A group of MPs has today echoed Full Fact’s criticism of media coverage of issues around incapacity benefit claims.
A report out this morning from the Work and Pensions Select Committee notes that a range of newspapers, both tabloids and ‘quality’, have featured negative coverage of long-term incapacity benefit claimants.
The problem is, as Full Fact has repeatedly found,that while newspapers are free to take such a line, the coverage has also seen inaccurate uses of official statistics – a point taken up by the report.
The Committee cited the the case whereby data relating to the reassessments of Incapacity Benefit claimants was wrongly reported in the press and, due to Full Fact contacting the Press Complaints Commission, corrections to a number of stories were eventually published.
But it is not only the statistics themselves that the Committee finds fault with, but the tone of the articles.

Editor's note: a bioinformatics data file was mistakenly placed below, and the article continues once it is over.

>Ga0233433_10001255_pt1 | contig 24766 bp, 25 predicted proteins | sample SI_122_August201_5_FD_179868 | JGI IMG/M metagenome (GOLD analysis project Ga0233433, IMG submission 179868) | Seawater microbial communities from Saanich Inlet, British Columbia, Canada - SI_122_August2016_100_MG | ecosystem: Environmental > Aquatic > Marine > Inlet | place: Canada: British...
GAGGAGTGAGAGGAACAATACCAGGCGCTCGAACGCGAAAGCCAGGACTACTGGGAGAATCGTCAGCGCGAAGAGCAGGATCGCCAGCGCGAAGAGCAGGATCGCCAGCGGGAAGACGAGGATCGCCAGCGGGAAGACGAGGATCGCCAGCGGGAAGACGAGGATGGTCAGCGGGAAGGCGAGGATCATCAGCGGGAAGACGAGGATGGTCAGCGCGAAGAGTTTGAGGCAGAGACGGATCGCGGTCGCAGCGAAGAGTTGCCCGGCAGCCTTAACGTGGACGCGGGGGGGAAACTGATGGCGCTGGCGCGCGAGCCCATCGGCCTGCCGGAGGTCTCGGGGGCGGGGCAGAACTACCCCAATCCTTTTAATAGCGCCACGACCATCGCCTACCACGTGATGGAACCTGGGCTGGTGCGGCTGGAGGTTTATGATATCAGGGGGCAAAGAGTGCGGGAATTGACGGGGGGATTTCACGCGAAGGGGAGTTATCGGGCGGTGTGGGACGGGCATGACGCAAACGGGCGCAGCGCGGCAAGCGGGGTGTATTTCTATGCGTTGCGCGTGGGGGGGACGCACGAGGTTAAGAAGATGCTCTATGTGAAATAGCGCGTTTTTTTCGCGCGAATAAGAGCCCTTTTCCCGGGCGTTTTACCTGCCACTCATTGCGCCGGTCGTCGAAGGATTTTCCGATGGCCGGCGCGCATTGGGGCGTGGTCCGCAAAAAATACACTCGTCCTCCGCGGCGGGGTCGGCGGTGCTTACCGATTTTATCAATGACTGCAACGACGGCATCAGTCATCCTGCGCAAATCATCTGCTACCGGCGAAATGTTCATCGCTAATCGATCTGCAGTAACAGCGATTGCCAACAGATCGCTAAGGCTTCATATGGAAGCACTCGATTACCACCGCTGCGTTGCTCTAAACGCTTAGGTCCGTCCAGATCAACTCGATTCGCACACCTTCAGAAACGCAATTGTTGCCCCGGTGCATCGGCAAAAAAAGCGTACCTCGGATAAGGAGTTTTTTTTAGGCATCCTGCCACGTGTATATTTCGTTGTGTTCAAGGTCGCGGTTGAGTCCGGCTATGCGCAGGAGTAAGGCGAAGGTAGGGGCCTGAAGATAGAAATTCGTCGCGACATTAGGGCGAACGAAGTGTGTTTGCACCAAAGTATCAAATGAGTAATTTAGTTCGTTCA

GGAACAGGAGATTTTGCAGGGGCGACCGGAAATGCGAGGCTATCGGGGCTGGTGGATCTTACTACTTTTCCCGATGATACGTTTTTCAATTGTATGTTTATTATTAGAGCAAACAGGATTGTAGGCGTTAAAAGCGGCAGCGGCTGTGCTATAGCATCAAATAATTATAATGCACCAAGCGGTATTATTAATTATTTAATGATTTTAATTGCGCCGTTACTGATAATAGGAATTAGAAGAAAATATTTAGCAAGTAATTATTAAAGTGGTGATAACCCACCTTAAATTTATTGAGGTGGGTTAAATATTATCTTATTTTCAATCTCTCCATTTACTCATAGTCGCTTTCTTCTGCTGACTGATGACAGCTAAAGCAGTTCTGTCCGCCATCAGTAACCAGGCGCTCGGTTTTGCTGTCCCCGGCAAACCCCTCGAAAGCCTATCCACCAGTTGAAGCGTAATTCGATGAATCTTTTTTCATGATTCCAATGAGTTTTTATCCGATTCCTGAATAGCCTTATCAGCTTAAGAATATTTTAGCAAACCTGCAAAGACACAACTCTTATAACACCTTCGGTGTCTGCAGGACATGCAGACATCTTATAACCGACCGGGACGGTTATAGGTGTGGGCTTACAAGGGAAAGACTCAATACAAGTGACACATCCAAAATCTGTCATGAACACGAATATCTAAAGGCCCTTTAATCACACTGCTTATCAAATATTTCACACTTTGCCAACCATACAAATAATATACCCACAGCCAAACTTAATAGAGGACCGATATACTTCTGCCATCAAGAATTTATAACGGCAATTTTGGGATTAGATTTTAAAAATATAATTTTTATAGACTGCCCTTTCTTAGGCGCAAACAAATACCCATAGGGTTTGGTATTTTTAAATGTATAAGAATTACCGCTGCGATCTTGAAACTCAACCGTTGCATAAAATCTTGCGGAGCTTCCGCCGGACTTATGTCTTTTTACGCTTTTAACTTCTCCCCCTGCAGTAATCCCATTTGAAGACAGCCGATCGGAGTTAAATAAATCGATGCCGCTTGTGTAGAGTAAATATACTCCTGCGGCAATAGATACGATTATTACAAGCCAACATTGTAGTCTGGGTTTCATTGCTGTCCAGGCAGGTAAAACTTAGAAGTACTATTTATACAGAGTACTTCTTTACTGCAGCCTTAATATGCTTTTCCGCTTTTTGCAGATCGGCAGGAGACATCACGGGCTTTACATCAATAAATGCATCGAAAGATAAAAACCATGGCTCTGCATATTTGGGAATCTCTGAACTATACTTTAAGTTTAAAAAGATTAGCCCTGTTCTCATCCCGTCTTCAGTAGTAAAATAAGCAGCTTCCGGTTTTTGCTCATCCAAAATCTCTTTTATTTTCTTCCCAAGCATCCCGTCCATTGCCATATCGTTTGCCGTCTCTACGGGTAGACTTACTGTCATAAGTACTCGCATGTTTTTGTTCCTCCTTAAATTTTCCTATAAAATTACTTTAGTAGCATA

“Sections of the media routinely use pejorative language, such as “work-shy” or “scrounger”, when referring to incapacity benefit claimants. We strongly deprecate this and believe that it is irresponsible and inaccurate,” the report states.
It continues: “Portraying the reassessment of incapacity benefit claimants as some sort of scheme to “weed out benefit cheats” shows a fundamental misunderstanding of the Government’s objectives.”
The Committee, and indeed the Government will have no power to affect change the coverage. However, it is suggested that some Government action can taken to improve the situation by reviewing its commentary on the statistics and the context that is provided.
“The Government should take great care with the language it itself uses and take all possible steps to ensure that context is provided when information about IB claimants found fit for work is released, so that unhelpful and inaccurate stories can be shown to have no basis.”
It is welcome to see the Government being pressed on whether more can be done to foster accurate press reporting of the information it produces, something that has implications beyond the issue of Incapacity Benefit.
We look forward to seeing how DWP responds to the Committee’s suggestion.